The relationship with Peter’s deceased dad, Richard Parker (Campbell Scott), is also underserved because it’s more of a plot point rather than something where a son would be struggling to have an emotional connection with his lost parent. Even though Garfield plays the scene for all its worth, an important revelation comes off as exposition rather than a heartbreaking loss. The emotional resonance is minor at best, and further undermined by the plot holes required to create the scene in the first place.
Where The Amazing Spider-Man 2 works is where the first movie worked: the relationship between Peter and Gwen. The chemistry between Garfield and Stone remains superb, and I would say it’s the “heart” of the picture except it’s relegated to just another plot line. It’s the best of the four since it provides some welcome warmth and humor, but even it gets screwed up by the shoddy script. Screenwriters Alex Kurtzman, Roberto Orci, and Jeff Pinker back themselves into a corner, and then they clumsily try to maneuver out of it. What’s left is the hope that Garfield, Stone, and director Marc Webb can some day work together on a movie that has a good script. It will probably be a movie that doesn’t involve Spider-Man.
For his superhero sequel, Webb is at the mercy of whatever the dumb scenes require. There’s no tonal consistency because the characters are inconsistent. Everyone is acting like they’re in different movies, and then tripping across their interactions with only the loosest motivations to guide them. Dillon loved Spider-Man, but because of a misunderstanding, he now hates Spider-Man and also developed a god-complex. You can make the case for why Electro would behave this way. You can even make the case for why the suit he creates for himself would have silly lightning bolts on the arms (someone as uncool as Max would design an uncool costume), but it comes off as silly because the character is stuck in a movie with a missing dad, a scorned son, and a tortured romance. Where does someone like Electro fit in? How can Webb possibly manage such a scattershot narrative?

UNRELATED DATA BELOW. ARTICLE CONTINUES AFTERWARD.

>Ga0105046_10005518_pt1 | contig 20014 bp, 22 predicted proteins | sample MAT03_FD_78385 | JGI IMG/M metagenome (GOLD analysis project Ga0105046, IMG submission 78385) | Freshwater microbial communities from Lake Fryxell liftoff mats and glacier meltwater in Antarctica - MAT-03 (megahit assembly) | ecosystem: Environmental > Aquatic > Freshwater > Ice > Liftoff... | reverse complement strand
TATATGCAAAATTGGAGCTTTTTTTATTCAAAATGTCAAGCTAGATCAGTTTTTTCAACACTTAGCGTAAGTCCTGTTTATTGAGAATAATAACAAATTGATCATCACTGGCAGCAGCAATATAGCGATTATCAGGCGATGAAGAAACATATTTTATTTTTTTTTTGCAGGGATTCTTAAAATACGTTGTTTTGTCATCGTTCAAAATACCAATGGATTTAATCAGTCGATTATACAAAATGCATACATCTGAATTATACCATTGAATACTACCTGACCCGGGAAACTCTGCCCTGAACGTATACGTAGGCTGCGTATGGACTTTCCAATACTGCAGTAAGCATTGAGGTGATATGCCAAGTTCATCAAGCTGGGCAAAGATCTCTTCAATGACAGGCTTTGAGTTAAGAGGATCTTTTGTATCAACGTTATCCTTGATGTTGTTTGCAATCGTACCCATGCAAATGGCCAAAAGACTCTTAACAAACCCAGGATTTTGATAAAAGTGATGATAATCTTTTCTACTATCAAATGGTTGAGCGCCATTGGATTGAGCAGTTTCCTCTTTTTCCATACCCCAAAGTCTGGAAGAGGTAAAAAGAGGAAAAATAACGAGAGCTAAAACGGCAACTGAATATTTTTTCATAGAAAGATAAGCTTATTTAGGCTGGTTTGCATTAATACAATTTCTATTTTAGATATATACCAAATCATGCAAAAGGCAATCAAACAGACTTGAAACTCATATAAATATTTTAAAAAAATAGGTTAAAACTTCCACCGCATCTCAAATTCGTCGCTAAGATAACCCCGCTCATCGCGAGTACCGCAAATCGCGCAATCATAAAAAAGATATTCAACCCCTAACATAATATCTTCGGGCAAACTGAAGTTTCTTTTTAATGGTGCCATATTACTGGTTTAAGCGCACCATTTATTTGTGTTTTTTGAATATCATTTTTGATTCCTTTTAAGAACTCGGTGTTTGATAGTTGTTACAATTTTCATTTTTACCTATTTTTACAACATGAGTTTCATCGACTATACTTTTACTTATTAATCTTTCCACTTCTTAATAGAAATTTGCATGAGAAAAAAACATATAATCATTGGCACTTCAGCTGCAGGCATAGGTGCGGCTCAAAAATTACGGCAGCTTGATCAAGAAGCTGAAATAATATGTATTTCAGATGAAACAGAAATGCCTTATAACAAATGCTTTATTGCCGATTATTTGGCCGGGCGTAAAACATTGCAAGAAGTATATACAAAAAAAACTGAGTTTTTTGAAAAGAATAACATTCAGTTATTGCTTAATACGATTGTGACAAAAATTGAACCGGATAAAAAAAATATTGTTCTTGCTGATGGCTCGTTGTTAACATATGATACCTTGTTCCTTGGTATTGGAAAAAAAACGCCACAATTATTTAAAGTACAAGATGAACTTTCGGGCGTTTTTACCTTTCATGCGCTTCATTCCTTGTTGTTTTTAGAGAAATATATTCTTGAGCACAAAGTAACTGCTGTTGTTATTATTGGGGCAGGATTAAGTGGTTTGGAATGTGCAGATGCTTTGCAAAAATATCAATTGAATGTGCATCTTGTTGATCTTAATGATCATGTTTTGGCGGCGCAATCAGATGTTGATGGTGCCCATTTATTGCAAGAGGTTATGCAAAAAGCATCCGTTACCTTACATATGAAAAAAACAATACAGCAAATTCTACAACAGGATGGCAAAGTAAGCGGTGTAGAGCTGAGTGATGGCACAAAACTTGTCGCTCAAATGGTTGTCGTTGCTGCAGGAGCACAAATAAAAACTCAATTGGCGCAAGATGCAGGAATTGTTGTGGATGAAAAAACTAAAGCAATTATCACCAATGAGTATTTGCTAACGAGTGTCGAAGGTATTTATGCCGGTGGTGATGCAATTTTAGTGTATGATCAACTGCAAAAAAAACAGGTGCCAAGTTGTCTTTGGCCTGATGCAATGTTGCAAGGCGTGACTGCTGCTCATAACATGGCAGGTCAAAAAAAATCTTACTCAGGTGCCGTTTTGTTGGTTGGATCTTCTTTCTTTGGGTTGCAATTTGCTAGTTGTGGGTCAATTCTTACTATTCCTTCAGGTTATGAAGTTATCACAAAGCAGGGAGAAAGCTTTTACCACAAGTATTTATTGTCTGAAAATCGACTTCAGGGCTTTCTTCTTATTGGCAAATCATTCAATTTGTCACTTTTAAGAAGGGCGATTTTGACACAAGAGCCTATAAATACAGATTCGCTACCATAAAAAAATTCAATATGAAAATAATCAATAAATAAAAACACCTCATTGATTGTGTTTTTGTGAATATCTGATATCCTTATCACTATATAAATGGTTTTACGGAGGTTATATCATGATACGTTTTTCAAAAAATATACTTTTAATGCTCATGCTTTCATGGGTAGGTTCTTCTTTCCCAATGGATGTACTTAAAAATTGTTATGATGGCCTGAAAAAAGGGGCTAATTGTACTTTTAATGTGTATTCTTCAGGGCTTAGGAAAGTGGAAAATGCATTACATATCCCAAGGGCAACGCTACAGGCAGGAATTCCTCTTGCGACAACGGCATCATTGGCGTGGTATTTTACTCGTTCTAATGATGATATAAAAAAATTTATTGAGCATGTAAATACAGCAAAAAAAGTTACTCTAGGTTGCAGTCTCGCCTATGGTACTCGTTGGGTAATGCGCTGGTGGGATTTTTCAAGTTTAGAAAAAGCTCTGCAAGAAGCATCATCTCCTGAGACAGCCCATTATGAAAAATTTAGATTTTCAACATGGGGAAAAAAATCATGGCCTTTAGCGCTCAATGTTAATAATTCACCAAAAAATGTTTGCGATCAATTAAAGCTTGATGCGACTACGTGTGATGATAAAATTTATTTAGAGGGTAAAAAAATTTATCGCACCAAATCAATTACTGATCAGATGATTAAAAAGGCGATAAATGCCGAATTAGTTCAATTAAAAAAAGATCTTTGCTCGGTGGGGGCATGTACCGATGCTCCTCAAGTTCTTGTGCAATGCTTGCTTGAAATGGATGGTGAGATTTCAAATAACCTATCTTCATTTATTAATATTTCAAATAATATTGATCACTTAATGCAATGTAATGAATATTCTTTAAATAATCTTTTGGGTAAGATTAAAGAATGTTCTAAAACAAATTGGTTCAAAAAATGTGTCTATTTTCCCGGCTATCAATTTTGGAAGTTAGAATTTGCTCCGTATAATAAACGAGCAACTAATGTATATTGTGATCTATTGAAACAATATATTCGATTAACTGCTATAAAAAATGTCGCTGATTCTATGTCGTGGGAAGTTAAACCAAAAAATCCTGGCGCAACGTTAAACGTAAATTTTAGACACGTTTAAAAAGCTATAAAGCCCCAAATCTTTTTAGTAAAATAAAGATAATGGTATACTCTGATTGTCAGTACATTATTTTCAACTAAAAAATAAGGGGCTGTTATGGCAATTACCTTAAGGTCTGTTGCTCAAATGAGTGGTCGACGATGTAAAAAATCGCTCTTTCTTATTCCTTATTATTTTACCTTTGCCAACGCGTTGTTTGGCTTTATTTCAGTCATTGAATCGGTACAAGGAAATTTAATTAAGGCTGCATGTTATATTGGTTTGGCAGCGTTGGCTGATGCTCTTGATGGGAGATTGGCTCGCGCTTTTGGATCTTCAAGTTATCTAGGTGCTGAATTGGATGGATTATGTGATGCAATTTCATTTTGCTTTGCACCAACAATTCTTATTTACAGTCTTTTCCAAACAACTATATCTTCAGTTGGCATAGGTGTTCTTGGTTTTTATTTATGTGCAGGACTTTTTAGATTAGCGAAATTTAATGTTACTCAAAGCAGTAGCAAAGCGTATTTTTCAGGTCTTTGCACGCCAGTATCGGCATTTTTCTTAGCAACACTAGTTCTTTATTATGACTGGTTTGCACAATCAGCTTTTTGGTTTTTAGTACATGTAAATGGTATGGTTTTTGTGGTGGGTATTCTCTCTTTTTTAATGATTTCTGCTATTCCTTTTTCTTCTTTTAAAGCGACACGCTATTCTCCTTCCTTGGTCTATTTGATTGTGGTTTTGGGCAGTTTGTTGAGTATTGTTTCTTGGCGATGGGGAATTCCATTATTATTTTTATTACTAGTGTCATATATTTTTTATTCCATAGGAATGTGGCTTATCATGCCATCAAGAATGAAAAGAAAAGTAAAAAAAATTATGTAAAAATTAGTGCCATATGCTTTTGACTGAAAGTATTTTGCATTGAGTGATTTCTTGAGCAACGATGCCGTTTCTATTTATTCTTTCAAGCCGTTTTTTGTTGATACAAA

The results are mixed at best. The sweet romance between Peter and Gwen has to stand side-by-side in a movie where the main villain’s music is dubstep (points to Webb for making this genre the music of villainy). In Raimi’s films, there was camp, but it was a classic comic book kind of camp that remained consistent. The Amazing Spider-Man 2 swings all over the place, and occasionally it will stick with something that works.
Webb has no problem tapping into the superhero’s humor and warmth. When you strip away all of the idiot machinations and plot holes, you have the Spider-Man we want to see. He’s the people’s hero, and he relishes being the good guy. Spider-Man is incredibly funny, although sometimes the reliance on humor can be to the detriment of the character like when he decides to banter with criminal Aleksei Sytsevich (Paul Giamatti) rather than just stopping him. But this is at least forgivable because there’s a sense of joy and excitement to the scene.
What I can’t forgive are the film’s priorities, and I honestly can’t tell what those are beyond setting up a sequel featuring the Sinister Six. And perhaps a crass attempt for bigger set pieces is a fitting direction for a franchise that can’t focus on one story or give characters the time they need to develop. For The Amazing Spider-Man series, it’s all about cramming in as much as possible, quality be damned. That doesn’t mean the movie is all bad, and it’s slightly better than the first movie in almost every single way. It doesn’t ruin its comic book origins, but it still suffers from awful plotting and haphazard character development because story and character aren’t the highest priority for this franchise. The priority is the franchise.